|Potential Equity Value||$ 7,650|
|Current Equity Value||$ 6,650|
Source: Author Calculations. Cash excludes about $300 million of marketable securities, suggesting some upside.
The critical sensitivities beyond the top line revenue assumptions would be margin. A 1% drop in gross margin would decrease the equity value by almost $2 billion from $7.7 billion to $5.7 billion. A 1% increase in long term growth from 4% to 5% would add $2.3 billion in value.
DHI has typical valuation multiples relative to its competitors
Despite being an industry leader, DHI has just a tiny 3% market share. This demonstrates a high level of market fragmentation which at least provides the potential for numerous competitors for comparisons.
|Ticker||Name||1/4/2013 Closing Price||Market Capitalization ($B)||Enterprise Value ($B)|
|DHI||D.R. Horton, Inc.||20.72||6.7||7.8|
|TOL||Toll Brothers Inc.||33.66||5.7||6.7|
|MDC||M.D.C. Holdings, Inc.||38.57||1.9||1.9|
|RYL||Ryland Group, Inc.||37.73||1.7||2.2|
|SPF||Standard Pacific Lp||7.66||1.6||2.8|
This set of homebuilders shows that most companies have managed to stay relatively unleveraged, with the exceptions of LEN, KBH, and SPF.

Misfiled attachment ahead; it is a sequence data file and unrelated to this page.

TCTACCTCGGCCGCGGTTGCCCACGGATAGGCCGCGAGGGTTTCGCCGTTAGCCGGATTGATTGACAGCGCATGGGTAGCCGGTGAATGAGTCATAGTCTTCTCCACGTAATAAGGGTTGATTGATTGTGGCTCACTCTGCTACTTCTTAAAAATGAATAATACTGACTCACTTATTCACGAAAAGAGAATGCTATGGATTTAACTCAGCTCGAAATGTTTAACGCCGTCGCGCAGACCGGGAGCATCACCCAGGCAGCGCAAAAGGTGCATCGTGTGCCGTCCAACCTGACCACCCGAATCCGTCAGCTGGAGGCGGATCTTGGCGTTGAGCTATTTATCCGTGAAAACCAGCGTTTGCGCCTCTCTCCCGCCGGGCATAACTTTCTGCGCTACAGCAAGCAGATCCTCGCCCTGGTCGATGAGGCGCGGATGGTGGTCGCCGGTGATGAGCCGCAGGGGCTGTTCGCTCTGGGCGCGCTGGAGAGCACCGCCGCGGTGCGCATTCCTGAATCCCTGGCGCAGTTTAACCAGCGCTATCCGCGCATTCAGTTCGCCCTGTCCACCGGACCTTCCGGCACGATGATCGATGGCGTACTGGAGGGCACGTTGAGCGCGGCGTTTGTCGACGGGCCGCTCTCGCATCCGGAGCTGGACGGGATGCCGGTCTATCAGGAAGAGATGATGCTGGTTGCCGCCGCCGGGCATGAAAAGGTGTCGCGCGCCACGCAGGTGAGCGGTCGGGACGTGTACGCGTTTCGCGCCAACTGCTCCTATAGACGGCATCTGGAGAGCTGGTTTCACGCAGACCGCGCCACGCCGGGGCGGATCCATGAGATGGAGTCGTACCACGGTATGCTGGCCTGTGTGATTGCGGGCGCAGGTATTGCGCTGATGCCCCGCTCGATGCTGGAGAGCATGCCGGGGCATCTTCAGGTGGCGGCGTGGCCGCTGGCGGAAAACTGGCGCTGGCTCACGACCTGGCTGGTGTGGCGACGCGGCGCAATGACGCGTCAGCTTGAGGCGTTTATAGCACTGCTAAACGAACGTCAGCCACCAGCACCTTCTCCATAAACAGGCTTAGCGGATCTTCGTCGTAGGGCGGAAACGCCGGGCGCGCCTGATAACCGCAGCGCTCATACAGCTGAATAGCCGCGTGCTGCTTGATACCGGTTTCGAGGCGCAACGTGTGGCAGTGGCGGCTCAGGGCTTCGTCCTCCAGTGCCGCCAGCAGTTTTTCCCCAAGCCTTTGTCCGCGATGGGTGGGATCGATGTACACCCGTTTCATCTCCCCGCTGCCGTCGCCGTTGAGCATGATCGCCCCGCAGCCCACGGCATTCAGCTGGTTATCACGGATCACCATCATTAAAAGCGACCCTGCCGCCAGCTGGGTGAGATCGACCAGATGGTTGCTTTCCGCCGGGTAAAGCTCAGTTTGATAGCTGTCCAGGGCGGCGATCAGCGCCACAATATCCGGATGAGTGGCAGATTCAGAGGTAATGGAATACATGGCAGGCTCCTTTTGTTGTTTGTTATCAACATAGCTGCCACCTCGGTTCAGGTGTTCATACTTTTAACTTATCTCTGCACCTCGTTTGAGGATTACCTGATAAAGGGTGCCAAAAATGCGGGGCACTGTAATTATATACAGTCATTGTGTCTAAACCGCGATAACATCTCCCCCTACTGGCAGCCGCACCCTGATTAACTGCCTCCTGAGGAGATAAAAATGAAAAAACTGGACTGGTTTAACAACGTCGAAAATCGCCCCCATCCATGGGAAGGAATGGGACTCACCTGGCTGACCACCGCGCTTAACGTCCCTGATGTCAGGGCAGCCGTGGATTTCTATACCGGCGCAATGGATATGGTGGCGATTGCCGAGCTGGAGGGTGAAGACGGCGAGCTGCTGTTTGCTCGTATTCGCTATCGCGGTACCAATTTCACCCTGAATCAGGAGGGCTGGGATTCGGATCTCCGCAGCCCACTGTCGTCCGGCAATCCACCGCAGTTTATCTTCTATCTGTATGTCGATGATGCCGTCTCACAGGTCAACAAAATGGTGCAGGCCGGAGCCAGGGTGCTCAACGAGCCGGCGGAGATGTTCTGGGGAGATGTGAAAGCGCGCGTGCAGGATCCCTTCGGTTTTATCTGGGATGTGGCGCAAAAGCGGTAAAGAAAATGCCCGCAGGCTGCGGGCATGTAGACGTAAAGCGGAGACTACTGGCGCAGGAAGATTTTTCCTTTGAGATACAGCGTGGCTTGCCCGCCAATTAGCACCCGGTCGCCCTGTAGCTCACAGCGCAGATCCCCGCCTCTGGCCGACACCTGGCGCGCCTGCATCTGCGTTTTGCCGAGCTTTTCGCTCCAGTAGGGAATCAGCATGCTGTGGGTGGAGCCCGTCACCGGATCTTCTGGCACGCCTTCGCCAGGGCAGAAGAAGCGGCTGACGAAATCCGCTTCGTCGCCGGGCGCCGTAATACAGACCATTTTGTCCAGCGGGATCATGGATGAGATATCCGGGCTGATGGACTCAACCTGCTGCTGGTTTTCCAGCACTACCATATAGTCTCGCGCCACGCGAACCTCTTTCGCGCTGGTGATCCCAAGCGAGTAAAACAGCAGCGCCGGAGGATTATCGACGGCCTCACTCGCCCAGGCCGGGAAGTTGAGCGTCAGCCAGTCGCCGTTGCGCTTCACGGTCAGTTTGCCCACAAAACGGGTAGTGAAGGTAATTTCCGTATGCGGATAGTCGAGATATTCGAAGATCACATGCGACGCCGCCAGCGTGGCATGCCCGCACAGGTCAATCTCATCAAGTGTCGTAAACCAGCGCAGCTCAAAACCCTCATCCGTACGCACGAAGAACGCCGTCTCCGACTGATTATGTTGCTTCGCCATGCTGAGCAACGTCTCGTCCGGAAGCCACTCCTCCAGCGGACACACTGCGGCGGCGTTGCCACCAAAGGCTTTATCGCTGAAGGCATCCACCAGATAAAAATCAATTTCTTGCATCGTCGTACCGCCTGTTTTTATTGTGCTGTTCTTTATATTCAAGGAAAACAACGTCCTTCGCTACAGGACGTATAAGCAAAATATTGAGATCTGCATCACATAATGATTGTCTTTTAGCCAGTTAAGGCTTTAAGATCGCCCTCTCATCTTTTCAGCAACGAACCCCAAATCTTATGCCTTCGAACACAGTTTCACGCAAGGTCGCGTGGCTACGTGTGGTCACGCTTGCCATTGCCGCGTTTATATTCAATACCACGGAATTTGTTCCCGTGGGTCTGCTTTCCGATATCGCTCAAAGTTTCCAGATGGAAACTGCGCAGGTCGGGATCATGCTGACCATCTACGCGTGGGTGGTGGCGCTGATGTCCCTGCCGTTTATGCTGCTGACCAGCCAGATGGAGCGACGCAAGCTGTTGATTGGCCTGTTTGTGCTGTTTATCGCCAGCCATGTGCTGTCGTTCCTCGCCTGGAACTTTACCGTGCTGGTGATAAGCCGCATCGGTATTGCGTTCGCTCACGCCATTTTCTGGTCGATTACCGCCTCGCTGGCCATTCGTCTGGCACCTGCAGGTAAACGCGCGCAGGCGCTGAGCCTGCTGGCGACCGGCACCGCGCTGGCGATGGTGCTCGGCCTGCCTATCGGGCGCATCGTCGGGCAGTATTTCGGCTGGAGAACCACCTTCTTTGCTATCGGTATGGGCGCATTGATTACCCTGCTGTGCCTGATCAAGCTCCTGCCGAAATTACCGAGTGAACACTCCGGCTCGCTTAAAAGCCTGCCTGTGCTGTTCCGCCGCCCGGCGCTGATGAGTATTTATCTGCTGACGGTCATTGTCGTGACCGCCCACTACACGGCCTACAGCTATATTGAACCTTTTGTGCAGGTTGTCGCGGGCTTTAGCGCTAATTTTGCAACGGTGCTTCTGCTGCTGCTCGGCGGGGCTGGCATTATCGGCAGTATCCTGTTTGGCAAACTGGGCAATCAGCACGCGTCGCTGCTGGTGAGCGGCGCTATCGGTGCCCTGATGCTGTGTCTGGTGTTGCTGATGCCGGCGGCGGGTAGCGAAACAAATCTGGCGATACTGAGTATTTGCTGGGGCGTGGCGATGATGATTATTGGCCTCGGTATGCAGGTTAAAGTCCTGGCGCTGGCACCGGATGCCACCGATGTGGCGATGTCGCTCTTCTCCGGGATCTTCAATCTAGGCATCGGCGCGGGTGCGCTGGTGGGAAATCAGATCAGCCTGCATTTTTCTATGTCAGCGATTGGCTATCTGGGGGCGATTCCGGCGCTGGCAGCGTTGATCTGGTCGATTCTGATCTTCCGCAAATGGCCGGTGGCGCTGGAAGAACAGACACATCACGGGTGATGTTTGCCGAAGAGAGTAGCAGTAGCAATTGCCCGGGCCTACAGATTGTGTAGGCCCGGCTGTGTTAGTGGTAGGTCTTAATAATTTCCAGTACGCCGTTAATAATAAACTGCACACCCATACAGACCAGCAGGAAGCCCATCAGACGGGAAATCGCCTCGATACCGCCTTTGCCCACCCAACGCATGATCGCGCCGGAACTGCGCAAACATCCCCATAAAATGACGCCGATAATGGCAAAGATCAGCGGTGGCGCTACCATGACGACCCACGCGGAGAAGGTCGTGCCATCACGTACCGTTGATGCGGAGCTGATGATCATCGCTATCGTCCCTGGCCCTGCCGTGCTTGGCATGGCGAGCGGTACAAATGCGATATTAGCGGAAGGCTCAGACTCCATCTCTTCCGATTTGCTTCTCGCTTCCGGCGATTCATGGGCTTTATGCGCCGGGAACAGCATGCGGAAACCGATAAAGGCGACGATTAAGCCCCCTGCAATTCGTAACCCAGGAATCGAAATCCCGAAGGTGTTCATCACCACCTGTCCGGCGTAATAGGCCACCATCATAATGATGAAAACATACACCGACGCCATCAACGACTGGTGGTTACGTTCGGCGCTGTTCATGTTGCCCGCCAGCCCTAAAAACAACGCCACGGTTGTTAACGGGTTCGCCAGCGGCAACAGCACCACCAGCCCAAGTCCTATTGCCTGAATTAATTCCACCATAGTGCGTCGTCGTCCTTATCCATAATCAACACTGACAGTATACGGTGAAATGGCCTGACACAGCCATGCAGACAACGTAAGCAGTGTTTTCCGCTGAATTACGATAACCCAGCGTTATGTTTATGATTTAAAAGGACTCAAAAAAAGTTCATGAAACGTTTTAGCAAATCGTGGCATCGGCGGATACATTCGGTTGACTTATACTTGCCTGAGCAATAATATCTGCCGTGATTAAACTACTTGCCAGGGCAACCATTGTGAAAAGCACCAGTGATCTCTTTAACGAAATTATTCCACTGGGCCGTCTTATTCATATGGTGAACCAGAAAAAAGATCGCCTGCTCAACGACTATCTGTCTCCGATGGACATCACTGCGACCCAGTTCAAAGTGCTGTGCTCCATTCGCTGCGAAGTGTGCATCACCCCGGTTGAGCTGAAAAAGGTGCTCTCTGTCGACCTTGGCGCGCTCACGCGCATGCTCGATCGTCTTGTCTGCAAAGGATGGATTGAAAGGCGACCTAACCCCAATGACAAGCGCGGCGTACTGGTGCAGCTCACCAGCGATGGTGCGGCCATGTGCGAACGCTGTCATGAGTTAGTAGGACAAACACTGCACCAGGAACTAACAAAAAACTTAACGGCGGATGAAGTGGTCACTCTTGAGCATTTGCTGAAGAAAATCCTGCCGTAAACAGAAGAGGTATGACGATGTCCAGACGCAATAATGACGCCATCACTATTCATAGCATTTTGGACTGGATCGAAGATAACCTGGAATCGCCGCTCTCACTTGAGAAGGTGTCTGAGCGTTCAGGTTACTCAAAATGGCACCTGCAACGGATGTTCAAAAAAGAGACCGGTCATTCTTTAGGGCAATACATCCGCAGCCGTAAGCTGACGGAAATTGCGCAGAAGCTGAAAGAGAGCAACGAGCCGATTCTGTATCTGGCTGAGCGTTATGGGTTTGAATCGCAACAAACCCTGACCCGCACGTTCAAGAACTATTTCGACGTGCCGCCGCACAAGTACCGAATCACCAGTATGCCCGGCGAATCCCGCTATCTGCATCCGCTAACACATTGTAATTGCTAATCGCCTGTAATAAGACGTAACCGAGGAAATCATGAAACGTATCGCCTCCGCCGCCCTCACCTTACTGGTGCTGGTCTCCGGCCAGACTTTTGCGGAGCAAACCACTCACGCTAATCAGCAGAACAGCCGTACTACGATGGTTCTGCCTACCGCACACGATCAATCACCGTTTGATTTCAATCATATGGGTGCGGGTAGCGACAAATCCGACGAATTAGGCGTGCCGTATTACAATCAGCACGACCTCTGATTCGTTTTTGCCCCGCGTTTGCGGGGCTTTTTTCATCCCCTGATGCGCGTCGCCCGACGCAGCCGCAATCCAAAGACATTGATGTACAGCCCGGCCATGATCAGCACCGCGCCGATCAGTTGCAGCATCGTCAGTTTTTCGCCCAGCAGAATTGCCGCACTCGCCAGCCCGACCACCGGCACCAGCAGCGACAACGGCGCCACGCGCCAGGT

|Ticker||1/4/2013 Price||Forward EPS||Forward P/E||TTM EBITDA ($ Millions)||EV/ EBITDA|
Source: Yahoo!Finance, Author calculations. Note that companies have different fiscal year ends. Target year was calendar 2013. Data is ranked from lowest forward P/E ratio.
DHI shows an average forward P/E despite a low EV/EBITDA multiple. However, larger and smaller competitors have better P/Es. It is also worth noting that forward P/E and EV/EBITDA have little correlation.
DHI shows potential upside
DHI shows some potential upside given its ability to grow market share and hence revenue despite overall market trends. Its relatively low leverage and good scale provides flexibility against its other large competitors. DHI also offers a slight dividend - about 0.7% yield - that is better than most of its competitors. While there appears to be some upside, there are also significant risks related to the timing of the overall market turnaround as well as on margins. The other key consideration is that this article only reviews DHI with an analytical approach. Additional research should be completed on the quality of management, growth and acquisition strategy, and market approach. Furthermore, a more detailed review of each of the other homebuilders might reveal more compelling opportunities.
Disclosure: I am long SPY. I wrote this article myself, and it expresses my own opinions. I am not receiving compensation for it (other than from Seeking Alpha). I have no business relationship with any company whose stock is mentioned in this article.
Additional disclosure: Disclaimer: This article is for informational and educational purposes only and shall not be construed to constitute investment advice. Nothing contained herein shall constitute a solicitation, recommendation or endorsement to buy or sell any security.